WORLD CONSUMER RIGHTS DAY 2019

COMMENTARY ON TRUSTED SMART PRODUCTS: WORLD CONSUMER RIGHTS DAY 2019

On 15 March every year, consumers across the globe celebrate the World Consumer Rights Day. This event which had its roots in the famous declaration of four basic Consumer Rights to the Congress in 1962 by the US President, John F. Kennedy was first celebrated globally in 1983. It has since become an annual occasion to remind governments and suppliers of products and services about their obligations to consumers. The event has been boosted by successive United Nations Guidelines for Consumer Protection and concerted efforts of the Consumers International, a federation of consumer organisations and agencies from different parts of the world.

Nigeria has been taking steps to protect the rights of consumers through legislative enactments and establishment of consumer protection agencies. The latest measure in this regard is the Federal Competition and Consumer Protection Commission Act recently passed by the Federal Government which is expected to address many consumer issues that were not captured by earlier consumer protection laws. Novel issues contained in this law include anti-competition and restrictive practices; misleading, deceptive and unconscionable marketing;replacement and repair of unsafe products and effective consumer redress mechanisms.

The theme of this year’s World Consumer Rights Day is ‘Trusted Smart Products’. The theme addresses opportunities and challenges in smart products.This theme is of immense relevance to Nigeria’s contemporary environment. Nigeria is reputed as a popular market in Africa. This is not surprising given the large population of the country coupled with the high demand for different products and services. In particular, the demand for smart products has been on the increase thereby encouraging the influx of investors into the market. Nigeria has an impressive number of online shops offering diverse products and services including smart products. Apart from online shops operated by indigenous investors, many Nigerians purchase a wide range ofsmart products from foreign-based online shops.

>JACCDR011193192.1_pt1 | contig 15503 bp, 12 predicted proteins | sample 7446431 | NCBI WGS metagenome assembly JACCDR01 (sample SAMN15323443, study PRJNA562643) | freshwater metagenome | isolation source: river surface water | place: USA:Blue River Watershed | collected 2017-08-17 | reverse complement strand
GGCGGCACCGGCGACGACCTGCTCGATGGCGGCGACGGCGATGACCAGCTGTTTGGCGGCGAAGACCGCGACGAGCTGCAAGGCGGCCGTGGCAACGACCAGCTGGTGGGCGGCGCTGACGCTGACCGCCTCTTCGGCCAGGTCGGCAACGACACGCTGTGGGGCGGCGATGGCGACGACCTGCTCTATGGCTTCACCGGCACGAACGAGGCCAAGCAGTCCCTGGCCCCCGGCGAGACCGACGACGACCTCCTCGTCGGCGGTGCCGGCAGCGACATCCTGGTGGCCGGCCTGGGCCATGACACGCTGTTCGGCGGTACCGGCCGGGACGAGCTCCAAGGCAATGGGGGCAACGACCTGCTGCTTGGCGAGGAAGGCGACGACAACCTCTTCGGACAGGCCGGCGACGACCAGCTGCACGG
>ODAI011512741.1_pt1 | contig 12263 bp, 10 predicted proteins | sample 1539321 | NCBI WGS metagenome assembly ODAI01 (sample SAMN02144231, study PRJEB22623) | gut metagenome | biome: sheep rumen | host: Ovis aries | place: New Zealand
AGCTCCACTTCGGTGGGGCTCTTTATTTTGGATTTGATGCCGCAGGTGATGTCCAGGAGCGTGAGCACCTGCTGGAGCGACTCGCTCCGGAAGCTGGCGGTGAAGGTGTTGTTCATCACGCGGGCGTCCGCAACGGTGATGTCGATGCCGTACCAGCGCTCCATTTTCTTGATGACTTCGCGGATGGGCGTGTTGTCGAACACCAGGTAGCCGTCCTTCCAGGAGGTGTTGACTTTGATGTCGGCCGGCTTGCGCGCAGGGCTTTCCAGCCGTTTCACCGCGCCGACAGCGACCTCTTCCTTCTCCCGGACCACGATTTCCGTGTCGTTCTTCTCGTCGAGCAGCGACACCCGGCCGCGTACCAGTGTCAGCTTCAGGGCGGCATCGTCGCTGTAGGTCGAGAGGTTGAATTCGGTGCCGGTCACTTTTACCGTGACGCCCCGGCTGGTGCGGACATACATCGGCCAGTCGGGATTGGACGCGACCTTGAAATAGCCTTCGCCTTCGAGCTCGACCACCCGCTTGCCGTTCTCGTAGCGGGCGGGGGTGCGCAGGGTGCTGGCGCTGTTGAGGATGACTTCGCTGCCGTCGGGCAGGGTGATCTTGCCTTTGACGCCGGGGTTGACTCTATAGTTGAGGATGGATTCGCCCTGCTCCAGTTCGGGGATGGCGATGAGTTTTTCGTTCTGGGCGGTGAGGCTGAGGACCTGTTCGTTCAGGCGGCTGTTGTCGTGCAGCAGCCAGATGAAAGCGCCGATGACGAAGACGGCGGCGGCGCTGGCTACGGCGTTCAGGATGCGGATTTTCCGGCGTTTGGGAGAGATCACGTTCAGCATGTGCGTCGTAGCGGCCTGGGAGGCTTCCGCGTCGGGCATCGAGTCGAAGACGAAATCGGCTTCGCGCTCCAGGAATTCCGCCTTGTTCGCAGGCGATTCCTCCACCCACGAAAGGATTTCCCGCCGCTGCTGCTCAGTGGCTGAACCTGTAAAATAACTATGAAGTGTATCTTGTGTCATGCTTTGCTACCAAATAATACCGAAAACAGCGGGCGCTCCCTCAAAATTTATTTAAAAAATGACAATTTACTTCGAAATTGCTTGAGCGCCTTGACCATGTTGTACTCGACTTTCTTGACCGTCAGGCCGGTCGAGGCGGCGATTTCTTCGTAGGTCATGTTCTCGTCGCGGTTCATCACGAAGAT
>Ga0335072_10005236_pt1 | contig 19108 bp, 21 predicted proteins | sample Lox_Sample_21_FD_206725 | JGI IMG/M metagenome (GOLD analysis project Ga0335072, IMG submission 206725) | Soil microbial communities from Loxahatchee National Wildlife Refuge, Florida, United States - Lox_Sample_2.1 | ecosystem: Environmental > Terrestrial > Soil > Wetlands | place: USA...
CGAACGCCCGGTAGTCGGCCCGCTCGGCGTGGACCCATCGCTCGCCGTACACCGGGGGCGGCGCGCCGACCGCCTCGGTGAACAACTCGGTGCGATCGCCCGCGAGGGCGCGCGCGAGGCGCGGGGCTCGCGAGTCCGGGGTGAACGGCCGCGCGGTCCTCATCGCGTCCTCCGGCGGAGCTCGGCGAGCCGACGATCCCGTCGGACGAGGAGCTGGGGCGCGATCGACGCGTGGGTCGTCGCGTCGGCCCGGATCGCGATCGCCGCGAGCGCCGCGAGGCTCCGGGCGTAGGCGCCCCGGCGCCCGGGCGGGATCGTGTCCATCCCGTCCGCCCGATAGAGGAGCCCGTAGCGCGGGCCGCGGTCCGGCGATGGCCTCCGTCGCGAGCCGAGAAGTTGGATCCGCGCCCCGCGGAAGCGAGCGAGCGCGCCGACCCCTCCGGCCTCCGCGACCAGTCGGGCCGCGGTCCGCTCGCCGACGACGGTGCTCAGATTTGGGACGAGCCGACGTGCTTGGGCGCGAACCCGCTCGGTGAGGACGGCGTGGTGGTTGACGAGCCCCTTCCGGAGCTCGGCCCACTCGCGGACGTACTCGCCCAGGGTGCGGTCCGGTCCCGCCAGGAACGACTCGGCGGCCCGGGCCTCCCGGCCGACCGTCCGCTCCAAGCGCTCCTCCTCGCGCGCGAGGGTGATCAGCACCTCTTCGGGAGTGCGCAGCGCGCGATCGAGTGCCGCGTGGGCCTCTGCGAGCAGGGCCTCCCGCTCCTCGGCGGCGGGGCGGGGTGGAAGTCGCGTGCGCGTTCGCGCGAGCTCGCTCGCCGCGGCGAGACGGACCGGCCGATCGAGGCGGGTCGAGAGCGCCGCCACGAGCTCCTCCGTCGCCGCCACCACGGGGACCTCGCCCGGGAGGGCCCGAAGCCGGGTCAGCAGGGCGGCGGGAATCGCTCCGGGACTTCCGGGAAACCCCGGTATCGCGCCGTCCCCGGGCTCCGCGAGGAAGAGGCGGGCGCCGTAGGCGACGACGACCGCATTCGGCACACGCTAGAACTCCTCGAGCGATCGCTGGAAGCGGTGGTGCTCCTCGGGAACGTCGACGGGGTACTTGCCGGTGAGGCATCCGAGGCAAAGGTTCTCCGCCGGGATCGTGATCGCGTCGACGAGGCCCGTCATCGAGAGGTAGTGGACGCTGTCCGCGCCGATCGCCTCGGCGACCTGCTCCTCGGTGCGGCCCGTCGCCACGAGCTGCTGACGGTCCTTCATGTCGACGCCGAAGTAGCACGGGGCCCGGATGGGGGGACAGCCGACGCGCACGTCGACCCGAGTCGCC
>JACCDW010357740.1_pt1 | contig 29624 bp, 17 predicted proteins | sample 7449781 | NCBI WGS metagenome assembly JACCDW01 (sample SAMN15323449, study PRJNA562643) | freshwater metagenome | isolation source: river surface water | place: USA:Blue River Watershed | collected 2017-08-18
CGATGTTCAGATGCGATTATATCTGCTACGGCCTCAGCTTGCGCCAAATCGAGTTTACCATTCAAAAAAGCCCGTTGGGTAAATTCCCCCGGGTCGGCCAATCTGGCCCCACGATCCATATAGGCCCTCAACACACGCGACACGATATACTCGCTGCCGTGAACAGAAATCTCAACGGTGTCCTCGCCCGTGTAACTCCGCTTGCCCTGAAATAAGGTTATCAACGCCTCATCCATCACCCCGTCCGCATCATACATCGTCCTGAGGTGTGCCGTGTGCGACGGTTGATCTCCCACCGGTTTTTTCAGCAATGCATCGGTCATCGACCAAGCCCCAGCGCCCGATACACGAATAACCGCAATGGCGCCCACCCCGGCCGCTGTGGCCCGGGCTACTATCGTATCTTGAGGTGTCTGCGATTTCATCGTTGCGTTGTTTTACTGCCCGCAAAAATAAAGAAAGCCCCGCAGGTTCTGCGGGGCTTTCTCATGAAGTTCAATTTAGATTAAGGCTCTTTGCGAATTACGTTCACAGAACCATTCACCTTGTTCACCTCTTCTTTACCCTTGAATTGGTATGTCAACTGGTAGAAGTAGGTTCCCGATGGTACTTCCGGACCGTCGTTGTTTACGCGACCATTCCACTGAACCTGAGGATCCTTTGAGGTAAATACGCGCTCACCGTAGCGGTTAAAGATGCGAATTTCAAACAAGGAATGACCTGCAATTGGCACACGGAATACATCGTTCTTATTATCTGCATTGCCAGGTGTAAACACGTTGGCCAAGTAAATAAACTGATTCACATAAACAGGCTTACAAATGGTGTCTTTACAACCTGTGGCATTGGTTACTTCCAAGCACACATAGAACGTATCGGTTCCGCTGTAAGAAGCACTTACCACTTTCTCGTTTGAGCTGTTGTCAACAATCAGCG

Smart products which include smart phones, television sets, wristwatches, toys, fitness trackers, thermostats, lightbulbs, home security systems, connected cars and a host of other electronic devices have been embraced by all categories of consumers in Nigeria. These products are connected to the Internet andare capable of receiving, analysing and transmitting user data to other connected devices in a network known in this context as Internet of Things. The digital technology has brought about an unprecedented growth and demand for smart products. Research shows that currently there are 23.1 billion smart products in the world. It is expected that as internet connectivity increases, demand for smart products will also increase. Industry statistics of the Nigerian Communications Commission disclose that there were over 113 million active internet subscribers in Nigeria as at January this year. The number is expected to rise given the relative growth in the last five years and some measures put in place by the Commission to achieve broadband penetration.